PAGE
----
Sunday, October 5, 2014


St. John Paul II is sometimes remembered as a “saint maker” who canonized 482 men and women during his 27-year pontificate. Pope Francis, however, is an even more prodigious “saint maker” who has canonized more saints than have all the popes of the past three centuries combined.

During the eighteenth century, 29 saints were canonized; between 1800 and 1903, 80 saints were canonized; and between 1903 and 1978, when Bl. John Paul II assumed the papacy, another 168 saints were canonized. Pope Benedict XVI canonized 45 saints during his eight-year pontificate. Thus 804 saints were canonized between 1700, when Clement IX assumed the papacy, and the election of Pope Francis in March 2013.

If Bl. John Paul was a “saint maker,” it was largely because of his canonizations of large groups of martyrs: 402 of the 482 saints he canonized were martyrs. And so it is with Pope Francis, who has canonized 817 saints, 813 of them martyrs.

One new saint close to home is BL. MARIE ROSE DUROCHER ( Eulalie)  who was born October 6, 1811 in the village of Saint-Antoine-sur-Richelieu, Canada. The family was pious and five of the eight children dedicated their lives to service in the Church, three as priests and two as religious. At her  brother’s parish, she worked for twelve years organizing the Legion of Mary, teaching the catechism to children, even ironing altar linens!  All of which would be great preparation for her own life’s work.

Bishop Ignace Bourget  invited Eulalie to found a new religious community, the Sisters of the Holy Names of Jesus and Mary, based on an order of the same name in Marseilles, France. She faced much opposition but eventually founded the first house at Longueuil along with her new sisters, Melodie Dufresne and Henriette Cere. It wasn’t long before new recruits were begging to join the community. In 1844, after a year of preparation, the three foundresses received their “holy habit” and made their vows. They also received their religious names, and Eulalie Durocher became Mother Marie Rose.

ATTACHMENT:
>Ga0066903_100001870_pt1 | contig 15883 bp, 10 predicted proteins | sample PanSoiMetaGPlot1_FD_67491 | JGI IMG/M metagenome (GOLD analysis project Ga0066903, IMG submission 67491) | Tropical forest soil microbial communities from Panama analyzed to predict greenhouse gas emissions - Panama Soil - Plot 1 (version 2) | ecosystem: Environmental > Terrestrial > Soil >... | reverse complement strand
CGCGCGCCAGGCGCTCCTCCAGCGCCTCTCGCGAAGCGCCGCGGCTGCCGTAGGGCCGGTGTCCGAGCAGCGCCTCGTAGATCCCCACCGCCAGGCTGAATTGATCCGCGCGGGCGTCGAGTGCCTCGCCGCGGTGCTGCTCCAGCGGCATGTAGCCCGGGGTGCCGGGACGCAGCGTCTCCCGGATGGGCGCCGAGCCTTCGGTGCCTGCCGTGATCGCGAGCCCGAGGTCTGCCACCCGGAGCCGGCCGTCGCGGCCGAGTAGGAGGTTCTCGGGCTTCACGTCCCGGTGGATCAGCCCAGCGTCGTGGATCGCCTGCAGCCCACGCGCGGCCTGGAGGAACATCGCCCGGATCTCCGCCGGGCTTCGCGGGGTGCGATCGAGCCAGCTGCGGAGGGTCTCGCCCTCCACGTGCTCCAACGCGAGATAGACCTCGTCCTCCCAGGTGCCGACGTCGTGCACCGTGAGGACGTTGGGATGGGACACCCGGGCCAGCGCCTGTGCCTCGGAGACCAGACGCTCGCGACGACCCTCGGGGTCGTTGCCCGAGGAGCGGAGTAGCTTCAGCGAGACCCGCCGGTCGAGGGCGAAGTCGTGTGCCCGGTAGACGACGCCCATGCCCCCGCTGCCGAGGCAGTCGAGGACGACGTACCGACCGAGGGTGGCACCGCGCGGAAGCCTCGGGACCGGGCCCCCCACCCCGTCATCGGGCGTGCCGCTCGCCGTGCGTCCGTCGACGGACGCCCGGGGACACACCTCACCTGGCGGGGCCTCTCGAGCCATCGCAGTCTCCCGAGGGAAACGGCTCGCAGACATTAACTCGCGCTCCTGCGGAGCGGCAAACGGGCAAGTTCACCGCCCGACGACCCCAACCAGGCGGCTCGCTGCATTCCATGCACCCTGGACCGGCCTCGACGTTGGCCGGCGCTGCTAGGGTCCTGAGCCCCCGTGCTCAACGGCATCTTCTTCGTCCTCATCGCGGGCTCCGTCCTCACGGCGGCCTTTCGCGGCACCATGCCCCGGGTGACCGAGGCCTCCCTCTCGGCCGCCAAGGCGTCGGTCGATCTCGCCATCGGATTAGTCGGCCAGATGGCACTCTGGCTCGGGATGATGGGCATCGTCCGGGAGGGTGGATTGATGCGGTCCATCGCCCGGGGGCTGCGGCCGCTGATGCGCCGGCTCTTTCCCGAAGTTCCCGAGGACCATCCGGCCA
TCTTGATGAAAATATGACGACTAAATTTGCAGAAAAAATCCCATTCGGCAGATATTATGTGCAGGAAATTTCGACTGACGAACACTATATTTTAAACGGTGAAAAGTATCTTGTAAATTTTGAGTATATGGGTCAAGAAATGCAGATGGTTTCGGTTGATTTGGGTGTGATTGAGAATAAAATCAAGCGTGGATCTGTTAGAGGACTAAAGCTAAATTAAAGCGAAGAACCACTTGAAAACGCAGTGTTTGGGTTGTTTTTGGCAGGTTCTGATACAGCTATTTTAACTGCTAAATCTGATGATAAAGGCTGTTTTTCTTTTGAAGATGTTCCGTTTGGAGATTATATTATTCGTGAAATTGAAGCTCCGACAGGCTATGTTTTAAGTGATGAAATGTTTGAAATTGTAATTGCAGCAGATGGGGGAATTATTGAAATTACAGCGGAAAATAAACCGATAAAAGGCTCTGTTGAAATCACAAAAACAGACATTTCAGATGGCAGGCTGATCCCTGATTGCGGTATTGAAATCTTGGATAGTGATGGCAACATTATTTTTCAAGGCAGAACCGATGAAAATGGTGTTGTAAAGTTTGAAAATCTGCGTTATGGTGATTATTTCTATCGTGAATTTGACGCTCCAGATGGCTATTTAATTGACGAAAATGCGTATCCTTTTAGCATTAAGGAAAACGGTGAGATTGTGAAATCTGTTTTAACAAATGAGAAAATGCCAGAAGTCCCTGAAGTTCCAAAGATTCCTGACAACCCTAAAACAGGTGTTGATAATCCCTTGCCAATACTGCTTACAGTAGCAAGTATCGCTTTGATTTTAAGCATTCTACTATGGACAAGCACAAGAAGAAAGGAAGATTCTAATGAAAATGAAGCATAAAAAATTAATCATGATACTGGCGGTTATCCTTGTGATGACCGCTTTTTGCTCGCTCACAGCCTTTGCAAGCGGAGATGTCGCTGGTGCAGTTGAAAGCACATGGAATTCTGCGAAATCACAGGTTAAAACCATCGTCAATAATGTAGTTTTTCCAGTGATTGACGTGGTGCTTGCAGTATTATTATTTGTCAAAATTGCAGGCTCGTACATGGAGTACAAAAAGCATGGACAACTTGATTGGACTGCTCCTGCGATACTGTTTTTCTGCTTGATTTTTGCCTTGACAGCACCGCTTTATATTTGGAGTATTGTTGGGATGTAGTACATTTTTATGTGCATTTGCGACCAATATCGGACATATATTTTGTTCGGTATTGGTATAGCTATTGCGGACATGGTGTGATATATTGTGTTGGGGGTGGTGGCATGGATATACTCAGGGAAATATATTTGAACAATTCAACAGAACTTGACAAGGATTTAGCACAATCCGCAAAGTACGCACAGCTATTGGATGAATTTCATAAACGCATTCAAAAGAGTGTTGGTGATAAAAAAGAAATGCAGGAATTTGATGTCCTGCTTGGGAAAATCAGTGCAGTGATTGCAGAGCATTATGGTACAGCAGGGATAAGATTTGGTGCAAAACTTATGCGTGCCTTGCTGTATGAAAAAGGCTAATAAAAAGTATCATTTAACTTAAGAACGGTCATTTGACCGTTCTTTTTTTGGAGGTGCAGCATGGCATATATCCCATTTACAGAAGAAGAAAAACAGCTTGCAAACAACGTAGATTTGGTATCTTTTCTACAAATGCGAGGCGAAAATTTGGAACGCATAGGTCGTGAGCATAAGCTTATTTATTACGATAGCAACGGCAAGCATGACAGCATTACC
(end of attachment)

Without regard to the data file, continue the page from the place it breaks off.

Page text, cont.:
New houses quickly followed while the number of sisters grew. A biography describes Mother Marie Rose as “a methodical, orderly woman… a capable administrator, dynamic and creative.” “She was the artisan of a light-hearted feeling in the house.” A sister described her as “a cultured lady.” She was a gifted teacher and (not surprisingly) had a genius for communicating the mysteries of faith to young people. She explained things “in a clear, precise way, that was lively and practical, and with such fervor that the smallest girls one day asked their teacher: ‘Are the angels holier than the Mother Foundress?’”

Thirty-two at the time of her call to religious life, Mother Marie Rose died on her thirty-eighth birthday, after only five years as a nun. “God will take care of you,” she told the community gathered around her deathbed. And she was right. Today there are more than 1,500 religious working in Canada and the US and many parts of the world. Mother Marie Rose was beatified by Pope John Paul II in 1982.  Her feast is celebrated Oct. 6.

Our Cathedral of  St. James in Seattle has a lovely icon of this new Blessed which hangs in the Mother Mary Rose Conference Room at the new Pastoral Outreach Center. The icon was commissioned as part of the Centennial Campaign as a tribute to the Sisters of the Holy Names who have ministered in the Cathedral parish for nearly 100 years.

 The icon, created by Cathedral iconographer Joan Brand-Landkamer, tells the story of the life of this young French Canadian nun through scenes of her life and places she lived.

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